I was an early adopter of internet shopping because I lived abroad and there were a lot of things I missed about the UK. The first one was being able to get books in English and DVDs (or videos, back in the mid-90s) when they were released. In those days, Amazon was amazing because it remembered your last few book purchases and emailed you with other recommendations from people who’d bought the same books. It may seem commonplace today, but that was cutting-edge stuff nearly twenty years ago! My first experience of that left me thinking ‘Yey, this is what the internet is all about and how online shopping should be!’ All the fun of shopping but without getting sore feet or paying for parking.

Unfortunately, Amazon has now grown into a recommendation-requesting machine. Last week, I ordered an add-on item. If you don’t know what that is, it’s a low-cost item that isn’t worth the postage cost of sending on its own, so it stays in your basket until you have an order worth delivering – which is fine if you need a pack of envelopes but it isn’t urgent. In my case, since we moved house, I couldn’t find the box of drawing pins for the kitchen notice board, so a new packet was added on to the delivery of books I had this week.

Before the drawing pins had even arrived, I got an email from a company I’d never heard of, asking for a recommendation for my recent purchase, without even saying what it was that I’d apparently bought. I thought it was spam and deleted it. Then another one. Then another one. Finally, I noticed that the original Amazon order had said ‘delivered and fulfilled by X’ – the company that had been emailing me.

I am all in favour of giving recommendations, relying on them often and giving them too. I feel uncomfortable asking clients for recommendations (even though they usually give them gladly) so it really gets me annoyed when I’m inundated with requests for something like this. Recommendations should be written for the benefit of future (potential) customers so there are clear etiquette rules to follow:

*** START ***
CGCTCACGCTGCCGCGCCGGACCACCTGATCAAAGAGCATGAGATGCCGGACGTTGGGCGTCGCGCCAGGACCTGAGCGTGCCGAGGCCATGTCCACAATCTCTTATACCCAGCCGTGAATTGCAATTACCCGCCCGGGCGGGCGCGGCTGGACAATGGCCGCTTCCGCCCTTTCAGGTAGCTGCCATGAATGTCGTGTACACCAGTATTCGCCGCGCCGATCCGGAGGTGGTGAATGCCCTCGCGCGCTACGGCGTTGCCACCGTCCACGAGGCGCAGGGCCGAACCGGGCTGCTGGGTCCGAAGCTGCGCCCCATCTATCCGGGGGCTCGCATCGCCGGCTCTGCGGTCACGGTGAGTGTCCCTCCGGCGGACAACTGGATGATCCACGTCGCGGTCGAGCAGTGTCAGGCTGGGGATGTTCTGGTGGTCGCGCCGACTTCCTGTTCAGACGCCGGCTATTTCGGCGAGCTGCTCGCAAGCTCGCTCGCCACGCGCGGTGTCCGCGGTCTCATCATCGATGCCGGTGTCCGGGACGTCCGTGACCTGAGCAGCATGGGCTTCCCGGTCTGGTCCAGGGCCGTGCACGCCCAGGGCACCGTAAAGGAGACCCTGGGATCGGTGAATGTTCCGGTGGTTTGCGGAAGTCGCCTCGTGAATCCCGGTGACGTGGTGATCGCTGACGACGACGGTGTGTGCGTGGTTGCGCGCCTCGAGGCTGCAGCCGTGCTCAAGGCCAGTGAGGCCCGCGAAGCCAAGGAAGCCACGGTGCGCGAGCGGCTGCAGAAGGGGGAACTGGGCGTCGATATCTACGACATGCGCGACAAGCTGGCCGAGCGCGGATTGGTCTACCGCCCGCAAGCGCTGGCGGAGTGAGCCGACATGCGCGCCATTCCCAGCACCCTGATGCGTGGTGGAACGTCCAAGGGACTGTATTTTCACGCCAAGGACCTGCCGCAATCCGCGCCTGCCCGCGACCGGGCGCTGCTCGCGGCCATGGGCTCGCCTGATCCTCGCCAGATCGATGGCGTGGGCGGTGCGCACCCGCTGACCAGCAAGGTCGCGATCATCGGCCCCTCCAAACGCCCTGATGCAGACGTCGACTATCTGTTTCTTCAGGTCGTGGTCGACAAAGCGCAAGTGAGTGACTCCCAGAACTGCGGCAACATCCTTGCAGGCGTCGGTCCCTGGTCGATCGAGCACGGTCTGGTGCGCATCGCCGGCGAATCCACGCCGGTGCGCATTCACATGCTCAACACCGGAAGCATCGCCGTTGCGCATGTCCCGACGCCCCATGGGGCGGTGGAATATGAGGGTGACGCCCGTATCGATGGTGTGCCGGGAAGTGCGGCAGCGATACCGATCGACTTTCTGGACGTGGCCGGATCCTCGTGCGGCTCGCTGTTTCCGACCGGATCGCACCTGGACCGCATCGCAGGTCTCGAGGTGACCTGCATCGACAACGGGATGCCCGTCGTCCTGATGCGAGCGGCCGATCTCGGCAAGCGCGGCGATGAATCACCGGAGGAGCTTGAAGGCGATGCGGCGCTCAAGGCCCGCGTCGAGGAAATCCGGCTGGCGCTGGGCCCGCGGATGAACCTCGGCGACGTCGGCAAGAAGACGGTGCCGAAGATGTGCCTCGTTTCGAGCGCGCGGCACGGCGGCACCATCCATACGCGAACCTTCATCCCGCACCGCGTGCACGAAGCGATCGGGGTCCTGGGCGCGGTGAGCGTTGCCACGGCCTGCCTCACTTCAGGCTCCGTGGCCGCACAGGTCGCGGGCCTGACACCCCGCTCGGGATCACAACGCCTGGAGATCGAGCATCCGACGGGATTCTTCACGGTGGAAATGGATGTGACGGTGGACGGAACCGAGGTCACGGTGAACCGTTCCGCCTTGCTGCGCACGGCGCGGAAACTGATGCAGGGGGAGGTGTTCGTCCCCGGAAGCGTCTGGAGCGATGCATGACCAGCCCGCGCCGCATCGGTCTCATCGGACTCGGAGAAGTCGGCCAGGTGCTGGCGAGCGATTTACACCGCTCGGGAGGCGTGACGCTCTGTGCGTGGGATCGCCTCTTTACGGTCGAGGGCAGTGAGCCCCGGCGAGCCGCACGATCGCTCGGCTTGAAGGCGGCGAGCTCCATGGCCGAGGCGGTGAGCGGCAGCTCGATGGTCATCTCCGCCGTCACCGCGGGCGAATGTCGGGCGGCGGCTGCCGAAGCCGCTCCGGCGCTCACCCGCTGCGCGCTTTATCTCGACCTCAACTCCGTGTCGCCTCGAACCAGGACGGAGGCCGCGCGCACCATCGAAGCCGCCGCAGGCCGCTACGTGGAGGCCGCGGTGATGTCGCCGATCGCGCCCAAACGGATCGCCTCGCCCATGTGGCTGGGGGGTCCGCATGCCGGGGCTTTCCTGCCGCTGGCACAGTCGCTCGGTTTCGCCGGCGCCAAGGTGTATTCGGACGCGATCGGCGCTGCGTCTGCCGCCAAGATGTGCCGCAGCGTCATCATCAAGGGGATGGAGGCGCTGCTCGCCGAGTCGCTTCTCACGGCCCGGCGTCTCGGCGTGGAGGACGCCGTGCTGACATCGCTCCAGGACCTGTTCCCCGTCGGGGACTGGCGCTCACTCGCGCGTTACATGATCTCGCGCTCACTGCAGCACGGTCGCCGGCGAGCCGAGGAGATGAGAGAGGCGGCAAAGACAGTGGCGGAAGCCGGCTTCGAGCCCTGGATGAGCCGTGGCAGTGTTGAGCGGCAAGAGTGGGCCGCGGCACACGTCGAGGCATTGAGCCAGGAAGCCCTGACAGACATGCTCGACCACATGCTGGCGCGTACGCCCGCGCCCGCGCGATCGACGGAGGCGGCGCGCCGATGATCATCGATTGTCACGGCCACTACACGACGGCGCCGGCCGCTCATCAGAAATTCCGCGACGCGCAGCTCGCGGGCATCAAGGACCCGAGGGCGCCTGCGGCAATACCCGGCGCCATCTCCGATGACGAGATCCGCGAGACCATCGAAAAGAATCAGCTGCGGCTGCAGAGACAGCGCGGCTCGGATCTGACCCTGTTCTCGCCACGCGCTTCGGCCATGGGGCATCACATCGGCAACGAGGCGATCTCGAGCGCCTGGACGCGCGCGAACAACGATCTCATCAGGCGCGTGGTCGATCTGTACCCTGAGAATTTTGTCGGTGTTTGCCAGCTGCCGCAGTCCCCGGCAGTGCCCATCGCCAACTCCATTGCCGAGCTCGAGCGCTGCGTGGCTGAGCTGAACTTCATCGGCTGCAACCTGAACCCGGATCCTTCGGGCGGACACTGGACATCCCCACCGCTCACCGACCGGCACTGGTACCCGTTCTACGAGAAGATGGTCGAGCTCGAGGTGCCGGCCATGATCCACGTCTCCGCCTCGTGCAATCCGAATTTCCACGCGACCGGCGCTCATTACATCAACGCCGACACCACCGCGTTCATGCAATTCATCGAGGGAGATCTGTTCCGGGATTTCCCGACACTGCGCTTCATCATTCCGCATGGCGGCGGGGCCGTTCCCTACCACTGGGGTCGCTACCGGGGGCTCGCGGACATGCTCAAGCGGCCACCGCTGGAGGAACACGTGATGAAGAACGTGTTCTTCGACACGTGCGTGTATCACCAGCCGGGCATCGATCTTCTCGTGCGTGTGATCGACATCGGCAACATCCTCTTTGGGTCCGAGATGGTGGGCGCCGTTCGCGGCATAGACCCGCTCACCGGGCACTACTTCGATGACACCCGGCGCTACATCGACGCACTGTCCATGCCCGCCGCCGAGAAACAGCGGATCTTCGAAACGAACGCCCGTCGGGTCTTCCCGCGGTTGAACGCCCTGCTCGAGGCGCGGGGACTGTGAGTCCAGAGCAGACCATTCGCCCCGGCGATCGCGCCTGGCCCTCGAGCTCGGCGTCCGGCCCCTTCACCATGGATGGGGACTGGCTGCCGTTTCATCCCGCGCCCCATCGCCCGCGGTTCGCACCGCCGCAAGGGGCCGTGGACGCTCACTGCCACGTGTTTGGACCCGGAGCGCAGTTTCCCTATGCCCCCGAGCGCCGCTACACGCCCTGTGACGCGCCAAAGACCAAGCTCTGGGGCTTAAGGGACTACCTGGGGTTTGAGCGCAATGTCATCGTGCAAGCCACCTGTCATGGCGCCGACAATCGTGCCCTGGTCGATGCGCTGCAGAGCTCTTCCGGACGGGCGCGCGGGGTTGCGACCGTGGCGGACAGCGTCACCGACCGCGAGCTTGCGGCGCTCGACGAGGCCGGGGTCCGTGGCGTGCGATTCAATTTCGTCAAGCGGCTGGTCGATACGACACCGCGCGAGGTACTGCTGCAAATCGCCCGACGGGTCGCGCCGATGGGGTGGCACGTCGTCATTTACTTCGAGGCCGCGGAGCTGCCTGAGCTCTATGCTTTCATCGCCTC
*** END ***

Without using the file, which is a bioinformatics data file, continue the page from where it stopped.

• If it’s something technical, people are researching about it to either find out a) does it do what they want it to; or b) how difficult is it to set up/use; or c) how does it compare to its competitors? So, recommendations should be based around that.
  • If it’s a personal service like a beautician or a therapist then it’s all about how well you connected and how qualified/expert you found that person to be – did they perform as expected?
  • If it’s anything non-technical then people are pretty much interested in quality and/or price. Does it do what it’s supposed to and was the cost reasonable?

So, nobody would ever be interested in my opinion on drawing pins, unless, maybe, they didn’t do the job they were intended for. I was left wondering why anybody would write a recommendation for drawing pins. What good could it possibly do?

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